Getting the four of us: BT3, Julie, Phoebe, and Liam outfitted, fed, loaded into the car took something like 11 hours. By 11 am we were ready to go. Oops it's time to feed the kids lunch. You know how it goes.

Finding the Dome Burn area took a full two hours. Along the way we had to go through a security checkpoint near Los Alamos, birthplace of nukes. The roads outside of Los Alamos are named for the highlights of the The Nuclear Age: Bikini Atoll Road, Dr. Robert Oppenheiner Road, etc. Thankfully I did not see roads named for Hiroshima or Nagasaki.

As we got into the Jemez Mountains west of Los Alamos, we could smell the smoke from forest fires. The Dome Burn happened in the 1990s, but intentional burning is still going on throughout this area. Burning the forest to keep it from burning...there is some logic and science in there somewhere. Soon we could see the smoke and even flames on the mountainsides below the road.

Smoke from the burning forest in the Jemez Mountains.

We climbed up and up the twisting mountain road, through the smoke-filled giant pines. It seemed a bit surreal to be driving calmly with other cars on this forest road with fires burning all around.

After following the very precise directions, we found the appropriate dirt road and took it the proscribed distance to the pull-off where our birds should be. The habitat was perfect--a wide open grassy bald with charred snags of fire-killed trees. Stumps from "harvested" timber were everywhere.

While waiting for the birds to appear, I sat on this stump and pondered.

The larger pines survive the fires, the smaller ones succumb. Still, there was ample evidence of life here. Fresh woodpecker drillings, scattered cowpies, horse and ATV tracks, a hiker's lean-to, as well as bits and pieces of trash.

Hiker's lean-to at The Dome Burn area.

Overhead a pod of common ravens croaked their annoyance at our presence. We fanned out and began looking for the woodpecker. It was very quiet and cold here, the sun not strong enough to make much difference. When the wind rose, it cut right through my down jacket.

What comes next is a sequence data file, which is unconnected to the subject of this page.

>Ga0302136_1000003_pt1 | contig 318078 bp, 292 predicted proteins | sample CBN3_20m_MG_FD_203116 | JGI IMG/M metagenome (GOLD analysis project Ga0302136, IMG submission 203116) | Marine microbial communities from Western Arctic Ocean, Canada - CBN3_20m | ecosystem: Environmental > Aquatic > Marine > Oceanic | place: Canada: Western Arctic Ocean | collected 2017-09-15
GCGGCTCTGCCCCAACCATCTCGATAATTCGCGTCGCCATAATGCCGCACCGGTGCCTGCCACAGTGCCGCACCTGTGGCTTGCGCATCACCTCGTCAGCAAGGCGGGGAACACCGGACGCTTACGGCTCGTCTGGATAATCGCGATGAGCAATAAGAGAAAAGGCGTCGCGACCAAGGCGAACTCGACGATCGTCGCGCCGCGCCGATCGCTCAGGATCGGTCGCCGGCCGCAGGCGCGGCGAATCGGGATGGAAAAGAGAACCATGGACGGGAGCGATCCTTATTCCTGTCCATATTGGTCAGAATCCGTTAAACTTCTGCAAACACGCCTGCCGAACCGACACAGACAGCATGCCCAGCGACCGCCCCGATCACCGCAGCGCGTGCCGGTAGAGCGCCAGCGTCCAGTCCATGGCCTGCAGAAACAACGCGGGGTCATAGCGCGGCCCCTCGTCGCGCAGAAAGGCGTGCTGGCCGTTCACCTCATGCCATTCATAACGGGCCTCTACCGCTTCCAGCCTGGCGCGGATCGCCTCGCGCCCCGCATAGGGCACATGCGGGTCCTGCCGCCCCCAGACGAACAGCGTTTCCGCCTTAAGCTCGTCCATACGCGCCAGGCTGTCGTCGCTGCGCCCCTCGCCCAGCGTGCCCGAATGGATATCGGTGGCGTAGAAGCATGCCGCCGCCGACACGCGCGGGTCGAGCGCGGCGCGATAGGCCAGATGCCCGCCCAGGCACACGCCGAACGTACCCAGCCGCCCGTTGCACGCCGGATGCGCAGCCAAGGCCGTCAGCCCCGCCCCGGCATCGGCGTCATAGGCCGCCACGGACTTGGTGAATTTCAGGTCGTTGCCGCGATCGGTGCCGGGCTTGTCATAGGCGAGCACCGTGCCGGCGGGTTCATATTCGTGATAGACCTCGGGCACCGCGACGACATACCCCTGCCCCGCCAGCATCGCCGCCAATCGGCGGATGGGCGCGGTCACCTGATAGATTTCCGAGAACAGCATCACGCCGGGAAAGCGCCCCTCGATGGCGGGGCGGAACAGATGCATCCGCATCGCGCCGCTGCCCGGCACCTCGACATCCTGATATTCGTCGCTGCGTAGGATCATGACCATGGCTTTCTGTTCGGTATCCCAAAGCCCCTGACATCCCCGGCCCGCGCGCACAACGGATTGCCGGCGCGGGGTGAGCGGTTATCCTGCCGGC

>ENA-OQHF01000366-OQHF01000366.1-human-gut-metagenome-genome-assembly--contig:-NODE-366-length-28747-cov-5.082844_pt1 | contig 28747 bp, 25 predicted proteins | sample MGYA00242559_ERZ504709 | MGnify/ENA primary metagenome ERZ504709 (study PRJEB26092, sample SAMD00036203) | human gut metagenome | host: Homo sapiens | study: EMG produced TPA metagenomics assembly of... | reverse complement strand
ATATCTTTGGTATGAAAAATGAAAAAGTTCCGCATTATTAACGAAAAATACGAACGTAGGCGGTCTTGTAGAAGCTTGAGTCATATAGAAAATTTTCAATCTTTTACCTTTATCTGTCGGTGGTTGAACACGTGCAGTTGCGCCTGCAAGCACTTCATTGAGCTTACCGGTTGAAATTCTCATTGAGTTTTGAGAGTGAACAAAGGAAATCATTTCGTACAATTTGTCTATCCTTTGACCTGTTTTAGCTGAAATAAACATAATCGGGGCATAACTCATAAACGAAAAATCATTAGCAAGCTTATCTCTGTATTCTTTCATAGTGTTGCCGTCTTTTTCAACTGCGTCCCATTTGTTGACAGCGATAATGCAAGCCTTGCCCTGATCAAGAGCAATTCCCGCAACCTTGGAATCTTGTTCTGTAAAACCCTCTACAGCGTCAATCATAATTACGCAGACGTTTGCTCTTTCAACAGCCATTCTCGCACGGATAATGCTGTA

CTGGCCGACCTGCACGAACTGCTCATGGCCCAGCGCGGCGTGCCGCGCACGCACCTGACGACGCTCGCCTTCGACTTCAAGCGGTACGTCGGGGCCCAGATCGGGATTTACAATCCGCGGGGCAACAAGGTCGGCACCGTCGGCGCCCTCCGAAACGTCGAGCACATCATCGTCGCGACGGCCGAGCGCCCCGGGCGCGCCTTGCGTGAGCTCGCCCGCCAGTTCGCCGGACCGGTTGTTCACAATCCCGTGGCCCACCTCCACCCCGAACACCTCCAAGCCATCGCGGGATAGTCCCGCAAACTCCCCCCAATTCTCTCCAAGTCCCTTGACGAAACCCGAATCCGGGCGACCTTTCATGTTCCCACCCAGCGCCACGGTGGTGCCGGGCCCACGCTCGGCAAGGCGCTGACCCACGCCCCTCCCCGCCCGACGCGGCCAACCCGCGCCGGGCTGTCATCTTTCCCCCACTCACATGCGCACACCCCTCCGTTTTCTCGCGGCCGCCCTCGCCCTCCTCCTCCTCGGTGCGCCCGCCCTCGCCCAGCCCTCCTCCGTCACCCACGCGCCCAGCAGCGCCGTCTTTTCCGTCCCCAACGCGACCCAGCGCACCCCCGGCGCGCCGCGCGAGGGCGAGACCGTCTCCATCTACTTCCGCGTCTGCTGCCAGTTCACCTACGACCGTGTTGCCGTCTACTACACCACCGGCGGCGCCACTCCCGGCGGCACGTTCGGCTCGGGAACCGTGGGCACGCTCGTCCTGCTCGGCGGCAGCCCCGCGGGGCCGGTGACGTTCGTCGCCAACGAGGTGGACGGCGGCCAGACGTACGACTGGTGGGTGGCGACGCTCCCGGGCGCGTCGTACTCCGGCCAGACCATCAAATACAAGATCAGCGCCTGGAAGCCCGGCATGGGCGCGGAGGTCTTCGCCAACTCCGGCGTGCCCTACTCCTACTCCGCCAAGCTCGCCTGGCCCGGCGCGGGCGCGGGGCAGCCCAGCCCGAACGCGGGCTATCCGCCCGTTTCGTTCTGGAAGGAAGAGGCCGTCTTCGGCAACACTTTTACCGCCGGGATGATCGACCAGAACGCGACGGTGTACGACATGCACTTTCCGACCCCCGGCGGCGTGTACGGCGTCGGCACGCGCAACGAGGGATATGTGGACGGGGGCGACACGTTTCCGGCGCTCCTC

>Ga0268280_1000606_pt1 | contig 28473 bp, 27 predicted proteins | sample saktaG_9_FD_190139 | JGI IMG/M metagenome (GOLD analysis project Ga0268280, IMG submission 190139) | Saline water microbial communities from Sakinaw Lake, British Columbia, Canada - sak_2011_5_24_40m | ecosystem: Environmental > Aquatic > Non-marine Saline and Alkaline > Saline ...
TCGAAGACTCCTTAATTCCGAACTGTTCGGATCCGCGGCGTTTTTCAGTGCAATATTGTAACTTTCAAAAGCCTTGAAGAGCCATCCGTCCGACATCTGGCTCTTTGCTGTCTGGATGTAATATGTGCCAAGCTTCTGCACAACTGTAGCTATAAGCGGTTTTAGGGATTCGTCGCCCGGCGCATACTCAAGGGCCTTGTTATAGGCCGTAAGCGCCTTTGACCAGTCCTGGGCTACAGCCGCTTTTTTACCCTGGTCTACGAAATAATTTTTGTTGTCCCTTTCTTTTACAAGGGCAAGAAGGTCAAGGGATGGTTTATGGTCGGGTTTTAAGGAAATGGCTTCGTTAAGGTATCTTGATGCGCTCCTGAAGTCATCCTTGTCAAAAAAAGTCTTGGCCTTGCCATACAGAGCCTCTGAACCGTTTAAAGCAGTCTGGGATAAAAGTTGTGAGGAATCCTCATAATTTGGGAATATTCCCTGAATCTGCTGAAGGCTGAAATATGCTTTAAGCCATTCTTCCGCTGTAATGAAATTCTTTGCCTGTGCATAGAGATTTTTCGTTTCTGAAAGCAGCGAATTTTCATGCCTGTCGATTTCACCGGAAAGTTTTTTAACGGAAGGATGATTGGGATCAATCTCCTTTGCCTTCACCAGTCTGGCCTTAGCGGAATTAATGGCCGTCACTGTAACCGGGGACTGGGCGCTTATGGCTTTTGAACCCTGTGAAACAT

I thought to try playing the bird's call but my iPod was dead. And I'd forgotten my speakers anyway. So we listened and heard only silence. The only sounds other than the ravens were sounds of Phoebe and Liam and their restless horseplay.

For nearly two hours we walked the burn. I thought I head the bird a couple of times but could never locate it. A feeding flock of pygmy nuthatches and mountain chickadees passed through, the nutties sounding a bit like the three-toed, which got my heart racing.

Pygmy nuthatch.

My feeling that it was only a matter of time before we found the bird (and joy!) now gave way to a rising ache of disappointment, then a taste of desperation. It was time to go. We had only a couple of hours of daylight left and quite a long road ahead of us to get to the ancient cliff dwellings at Bandelier. I told myself that it was just not meant to be. And, as I've counseled myself (and others) before, once you've seen all the birds, what do you have to look forward to? This would give me a reason to come back to this hauntingly beautiful and lonely place.

The view from The Dome Burn.

We climbed back in the car for the long drive back down the mountains. Along the way we passed newer burns in younger woods. The trees were still charred black with some stumps still smoking. I got a hunch and asked Julie to stop. I heard something. We got out.

There! What's that call?